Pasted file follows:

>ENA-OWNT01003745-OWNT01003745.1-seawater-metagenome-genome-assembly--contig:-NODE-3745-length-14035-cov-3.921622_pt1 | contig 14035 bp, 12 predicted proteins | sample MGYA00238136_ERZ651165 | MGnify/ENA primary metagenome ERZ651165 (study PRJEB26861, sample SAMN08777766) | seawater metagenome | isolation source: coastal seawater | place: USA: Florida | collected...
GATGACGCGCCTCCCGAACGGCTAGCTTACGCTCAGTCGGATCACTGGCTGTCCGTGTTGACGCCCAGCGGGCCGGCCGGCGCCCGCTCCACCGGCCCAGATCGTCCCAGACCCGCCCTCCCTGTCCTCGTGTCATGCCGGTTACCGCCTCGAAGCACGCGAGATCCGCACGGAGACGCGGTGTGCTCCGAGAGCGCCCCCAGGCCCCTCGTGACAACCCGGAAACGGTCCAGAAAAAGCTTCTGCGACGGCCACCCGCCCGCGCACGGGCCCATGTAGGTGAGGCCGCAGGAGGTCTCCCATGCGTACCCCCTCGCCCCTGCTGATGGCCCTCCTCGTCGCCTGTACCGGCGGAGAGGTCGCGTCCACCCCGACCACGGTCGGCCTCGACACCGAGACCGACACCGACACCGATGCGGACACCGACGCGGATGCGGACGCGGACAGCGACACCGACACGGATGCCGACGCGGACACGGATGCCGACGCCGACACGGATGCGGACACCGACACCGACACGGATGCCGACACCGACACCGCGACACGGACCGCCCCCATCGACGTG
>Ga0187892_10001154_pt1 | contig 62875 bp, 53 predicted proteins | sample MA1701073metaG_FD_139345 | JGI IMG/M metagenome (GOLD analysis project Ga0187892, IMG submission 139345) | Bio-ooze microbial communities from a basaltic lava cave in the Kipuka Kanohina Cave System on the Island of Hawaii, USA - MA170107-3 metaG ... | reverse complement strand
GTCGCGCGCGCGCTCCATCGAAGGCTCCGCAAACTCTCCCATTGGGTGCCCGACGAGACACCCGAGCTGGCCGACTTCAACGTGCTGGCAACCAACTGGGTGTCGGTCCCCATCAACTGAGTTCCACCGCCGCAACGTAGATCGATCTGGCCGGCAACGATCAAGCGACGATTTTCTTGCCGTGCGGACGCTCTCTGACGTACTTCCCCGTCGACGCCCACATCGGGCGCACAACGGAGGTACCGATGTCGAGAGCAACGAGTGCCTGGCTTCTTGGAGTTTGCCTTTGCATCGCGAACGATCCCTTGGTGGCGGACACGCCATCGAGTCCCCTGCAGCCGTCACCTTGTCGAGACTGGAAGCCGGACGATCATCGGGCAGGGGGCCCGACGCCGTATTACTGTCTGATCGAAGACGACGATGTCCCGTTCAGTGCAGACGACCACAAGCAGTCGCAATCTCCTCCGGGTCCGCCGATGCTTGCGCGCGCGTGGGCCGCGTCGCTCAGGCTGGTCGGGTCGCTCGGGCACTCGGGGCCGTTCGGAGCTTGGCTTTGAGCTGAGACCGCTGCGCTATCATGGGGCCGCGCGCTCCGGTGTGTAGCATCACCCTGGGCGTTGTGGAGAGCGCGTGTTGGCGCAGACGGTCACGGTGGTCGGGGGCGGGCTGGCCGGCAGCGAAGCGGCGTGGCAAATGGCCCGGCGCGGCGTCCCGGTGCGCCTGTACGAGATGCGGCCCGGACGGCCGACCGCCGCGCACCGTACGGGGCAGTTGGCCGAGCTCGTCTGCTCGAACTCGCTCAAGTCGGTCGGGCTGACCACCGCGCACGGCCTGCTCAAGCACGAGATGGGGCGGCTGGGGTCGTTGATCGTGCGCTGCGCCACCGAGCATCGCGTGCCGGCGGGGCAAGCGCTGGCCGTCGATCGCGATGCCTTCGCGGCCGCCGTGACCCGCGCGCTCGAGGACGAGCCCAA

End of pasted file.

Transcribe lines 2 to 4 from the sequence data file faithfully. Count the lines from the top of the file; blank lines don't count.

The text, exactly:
GATGACGCGCCTCCCGAACGGCTAGCTTACGCTCAGTCGGATCACTGGCTGTCCGTGTTGACGCCCAGCGGGCCGGCCGGCGCCCGCTCCACCGGCCCAGATCGTCCCAGACCCGCCCTCCCTGTCCTCGTGTCATGCCGGTTACCGCCTCGAAGCACGCGAGATCCGCACGGAGACGCGGTGTGCTCCGAGAGCGCCCCCAGGCCCCTCGTGACAACCCGGAAACGGTCCAGAAAAAGCTTCTGCGACGGCCACCCGCCCGCGCACGGGCCCATGTAGGTGAGGCCGCAGGAGGTCTCCCATGCGTACCCCCTCGCCCCTGCTGATGGCCCTCCTCGTCGCCTGTACCGGCGGAGAGGTCGCGTCCACCCCGACCACGGTCGGCCTCGACACCGAGACCGACACCGACACCGATGCGGACACCGACGCGGATGCGGACGCGGACAGCGACACCGACACGGATGCCGACGCGGACACGGATGCCGACGCCGACACGGATGCGGACACCGACACCGACACGGATGCCGACACCGACACCGCGACACGGACCGCCCCCATCGACGTG
>Ga0187892_10001154_pt1 | contig 62875 bp, 53 predicted proteins | sample MA1701073metaG_FD_139345 | JGI IMG/M metagenome (GOLD analysis project Ga0187892, IMG submission 139345) | Bio-ooze microbial communities from a basaltic lava cave in the Kipuka Kanohina Cave System on the Island of Hawaii, USA - MA170107-3 metaG ... | reverse complement strand
GTCGCGCGCGCGCTCCATCGAAGGCTCCGCAAACTCTCCCATTGGGTGCCCGACGAGACACCCGAGCTGGCCGACTTCAACGTGCTGGCAACCAACTGGGTGTCGGTCCCCATCAACTGAGTTCCACCGCCGCAACGTAGATCGATCTGGCCGGCAACGATCAAGCGACGATTTTCTTGCCGTGCGGACGCTCTCTGACGTACTTCCCCGTCGACGCCCACATCGGGCGCACAACGGAGGTACCGATGTCGAGAGCAACGAGTGCCTGGCTTCTTGGAGTTTGCCTTTGCATCGCGAACGATCCCTTGGTGGCGGACACGCCATCGAGTCCCCTGCAGCCGTCACCTTGTCGAGACTGGAAGCCGGACGATCATCGGGCAGGGGGCCCGACGCCGTATTACTGTCTGATCGAAGACGACGATGTCCCGTTCAGTGCAGACGACCACAAGCAGTCGCAATCTCCTCCGGGTCCGCCGATGCTTGCGCGCGCGTGGGCCGCGTCGCTCAGGCTGGTCGGGTCGCTCGGGCACTCGGGGCCGTTCGGAGCTTGGCTTTGAGCTGAGACCGCTGCGCTATCATGGGGCCGCGCGCTCCGGTGTGTAGCATCACCCTGGGCGTTGTGGAGAGCGCGTGTTGGCGCAGACGGTCACGGTGGTCGGGGGCGGGCTGGCCGGCAGCGAAGCGGCGTGGCAAATGGCCCGGCGCGGCGTCCCGGTGCGCCTGTACGAGATGCGGCCCGGACGGCCGACCGCCGCGCACCGTACGGGGCAGTTGGCCGAGCTCGTCTGCTCGAACTCGCTCAAGTCGGTCGGGCTGACCACCGCGCACGGCCTGCTCAAGCACGAGATGGGGCGGCTGGGGTCGTTGATCGTGCGCTGCGCCACCGAGCATCGCGTGCCGGCGGGGCAAGCGCTGGCCGTCGATCGCGATGCCTTCGCGGCCGCCGTGACCCGCGCGCTCGAGGACGAGCCCAA